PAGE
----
- The Washington Times - Wednesday, April 3, 2013

Robert Redford’s latest film, “The Company You Keep,” in which he plays a former radicalized activist, may represent a full circle walk for the aging actor.

In an interview with ABC’s George Stephanopoulis, Mr. Redford professed that he felt compassion for 1960s-era radicals such as the Weather Underground in his early years.

“When I was younger, I was very much aware of the movement,” he said Tuesday on “Good Morning America.” “I was more than sympathetic. I was probably empathetic because I believed it was time for a change. Whether that was change was a revolution or not, I don’t know. But I was very much for what was going on.”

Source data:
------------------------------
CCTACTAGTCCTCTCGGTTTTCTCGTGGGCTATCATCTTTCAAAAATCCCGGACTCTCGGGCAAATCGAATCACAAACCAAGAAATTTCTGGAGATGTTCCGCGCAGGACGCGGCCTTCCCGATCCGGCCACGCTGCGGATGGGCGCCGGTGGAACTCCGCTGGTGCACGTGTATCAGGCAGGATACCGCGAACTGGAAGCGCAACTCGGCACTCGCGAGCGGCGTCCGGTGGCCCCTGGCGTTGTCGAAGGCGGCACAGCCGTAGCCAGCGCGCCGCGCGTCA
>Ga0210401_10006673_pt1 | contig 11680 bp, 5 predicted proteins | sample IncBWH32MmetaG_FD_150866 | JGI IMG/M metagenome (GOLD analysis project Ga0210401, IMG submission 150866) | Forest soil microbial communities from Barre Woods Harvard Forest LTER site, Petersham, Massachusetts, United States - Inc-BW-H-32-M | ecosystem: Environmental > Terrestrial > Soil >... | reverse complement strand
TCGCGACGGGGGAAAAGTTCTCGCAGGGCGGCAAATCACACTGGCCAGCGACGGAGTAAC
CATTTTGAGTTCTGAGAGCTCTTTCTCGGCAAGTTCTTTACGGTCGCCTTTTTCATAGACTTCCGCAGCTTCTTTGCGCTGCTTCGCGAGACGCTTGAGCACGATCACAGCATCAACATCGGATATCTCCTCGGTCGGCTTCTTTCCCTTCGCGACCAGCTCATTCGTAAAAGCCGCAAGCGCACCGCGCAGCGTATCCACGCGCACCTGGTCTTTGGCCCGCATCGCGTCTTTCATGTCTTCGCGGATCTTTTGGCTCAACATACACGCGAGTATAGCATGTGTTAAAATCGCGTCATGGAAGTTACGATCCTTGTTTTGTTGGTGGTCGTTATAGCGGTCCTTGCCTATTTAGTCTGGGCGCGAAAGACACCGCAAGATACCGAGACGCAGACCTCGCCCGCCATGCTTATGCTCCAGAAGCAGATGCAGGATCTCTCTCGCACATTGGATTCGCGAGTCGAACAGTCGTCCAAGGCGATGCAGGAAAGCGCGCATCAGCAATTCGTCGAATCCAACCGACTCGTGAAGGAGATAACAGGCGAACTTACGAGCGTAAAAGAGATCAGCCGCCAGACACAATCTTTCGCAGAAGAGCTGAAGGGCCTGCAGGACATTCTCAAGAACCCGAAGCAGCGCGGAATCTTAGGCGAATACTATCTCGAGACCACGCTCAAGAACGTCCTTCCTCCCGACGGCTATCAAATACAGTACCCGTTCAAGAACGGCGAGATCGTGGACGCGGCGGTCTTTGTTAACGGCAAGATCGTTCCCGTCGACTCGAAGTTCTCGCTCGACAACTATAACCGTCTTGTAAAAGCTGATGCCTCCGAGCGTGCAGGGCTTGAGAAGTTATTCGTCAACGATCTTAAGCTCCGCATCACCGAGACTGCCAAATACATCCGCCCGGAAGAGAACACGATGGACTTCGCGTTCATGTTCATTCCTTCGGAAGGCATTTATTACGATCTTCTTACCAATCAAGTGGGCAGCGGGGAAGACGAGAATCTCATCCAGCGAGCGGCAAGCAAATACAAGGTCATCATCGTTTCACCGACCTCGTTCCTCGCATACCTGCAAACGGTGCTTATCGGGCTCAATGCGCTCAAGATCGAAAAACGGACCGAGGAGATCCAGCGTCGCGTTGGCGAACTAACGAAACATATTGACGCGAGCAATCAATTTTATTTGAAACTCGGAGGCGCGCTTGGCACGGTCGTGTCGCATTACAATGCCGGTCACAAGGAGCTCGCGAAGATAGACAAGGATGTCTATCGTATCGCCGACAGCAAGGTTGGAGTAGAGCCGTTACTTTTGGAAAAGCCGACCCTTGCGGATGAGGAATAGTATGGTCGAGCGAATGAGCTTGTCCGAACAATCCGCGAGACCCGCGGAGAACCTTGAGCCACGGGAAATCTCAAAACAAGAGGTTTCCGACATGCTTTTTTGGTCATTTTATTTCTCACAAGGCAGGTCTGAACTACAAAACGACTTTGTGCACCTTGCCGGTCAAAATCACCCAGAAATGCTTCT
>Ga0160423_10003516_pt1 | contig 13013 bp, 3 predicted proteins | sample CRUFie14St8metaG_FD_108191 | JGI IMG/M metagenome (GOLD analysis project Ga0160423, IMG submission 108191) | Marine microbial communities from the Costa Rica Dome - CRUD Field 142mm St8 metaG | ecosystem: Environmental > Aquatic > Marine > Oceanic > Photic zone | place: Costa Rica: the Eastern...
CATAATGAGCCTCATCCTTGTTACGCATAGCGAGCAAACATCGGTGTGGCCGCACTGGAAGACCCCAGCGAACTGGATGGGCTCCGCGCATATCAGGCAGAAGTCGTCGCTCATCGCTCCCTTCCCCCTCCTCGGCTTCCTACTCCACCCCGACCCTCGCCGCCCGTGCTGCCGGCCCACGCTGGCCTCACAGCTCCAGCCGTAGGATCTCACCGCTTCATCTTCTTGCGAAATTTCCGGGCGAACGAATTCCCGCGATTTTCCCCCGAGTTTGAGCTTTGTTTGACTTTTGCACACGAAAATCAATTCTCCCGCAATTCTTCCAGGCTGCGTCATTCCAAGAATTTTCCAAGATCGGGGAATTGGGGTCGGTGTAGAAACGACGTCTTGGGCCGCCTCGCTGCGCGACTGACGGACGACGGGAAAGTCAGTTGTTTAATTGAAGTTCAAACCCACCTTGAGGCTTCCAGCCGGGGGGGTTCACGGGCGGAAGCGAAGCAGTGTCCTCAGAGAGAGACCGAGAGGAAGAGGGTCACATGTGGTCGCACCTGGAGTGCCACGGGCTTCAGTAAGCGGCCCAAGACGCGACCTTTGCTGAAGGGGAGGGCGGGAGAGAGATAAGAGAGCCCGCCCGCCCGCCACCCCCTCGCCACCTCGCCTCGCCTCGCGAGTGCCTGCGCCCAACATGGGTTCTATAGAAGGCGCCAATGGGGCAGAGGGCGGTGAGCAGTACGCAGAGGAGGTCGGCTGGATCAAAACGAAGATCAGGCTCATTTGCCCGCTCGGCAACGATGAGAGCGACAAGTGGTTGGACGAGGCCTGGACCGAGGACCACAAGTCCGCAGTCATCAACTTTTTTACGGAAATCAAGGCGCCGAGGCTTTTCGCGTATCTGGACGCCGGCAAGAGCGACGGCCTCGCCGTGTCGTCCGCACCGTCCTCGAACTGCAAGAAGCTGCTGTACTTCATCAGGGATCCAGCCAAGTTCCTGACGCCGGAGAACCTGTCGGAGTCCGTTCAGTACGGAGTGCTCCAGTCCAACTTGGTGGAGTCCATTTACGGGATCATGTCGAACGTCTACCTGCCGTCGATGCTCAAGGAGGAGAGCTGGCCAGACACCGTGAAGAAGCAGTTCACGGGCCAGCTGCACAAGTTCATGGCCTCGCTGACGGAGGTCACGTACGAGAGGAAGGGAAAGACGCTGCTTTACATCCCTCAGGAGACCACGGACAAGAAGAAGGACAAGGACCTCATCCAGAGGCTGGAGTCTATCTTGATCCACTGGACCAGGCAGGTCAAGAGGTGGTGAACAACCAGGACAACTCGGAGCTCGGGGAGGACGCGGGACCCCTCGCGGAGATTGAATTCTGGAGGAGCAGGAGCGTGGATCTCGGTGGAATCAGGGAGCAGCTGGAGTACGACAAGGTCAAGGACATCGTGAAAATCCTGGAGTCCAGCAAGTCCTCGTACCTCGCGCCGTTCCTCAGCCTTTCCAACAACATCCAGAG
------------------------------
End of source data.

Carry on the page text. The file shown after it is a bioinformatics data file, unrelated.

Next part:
“Even when you read about the bombings?” Mr. Stephanopoulis asked.

“All of it,” Mr. Redford said. “I knew that it was extreme and I guess movements have to be extreme to some degree. Years later, I thought this is an interesting story but we’re too close to it and I thought, when this gets — when we get some distance from this … then I might be interested [in a movie about it] and now that’s that time. So that’s why I decided to make it now.”

Mr. Redford, whose character is forced to flee after a reporter reveals his identity and background, said he still felt compassion for the true-life radicals after making the film.

“Yeah, I’ve bled a little for those that look back and realize what they did in their youth when they were full of passion and intensity, that subsides over time,” he said.

Conservatives are sounding the alarm about the movie. Blogger and columnist Michelle Malkin railed against the “romanticizing of murderous radicals,” calling the movie “an affront to decency.”

The movie is set to open Friday.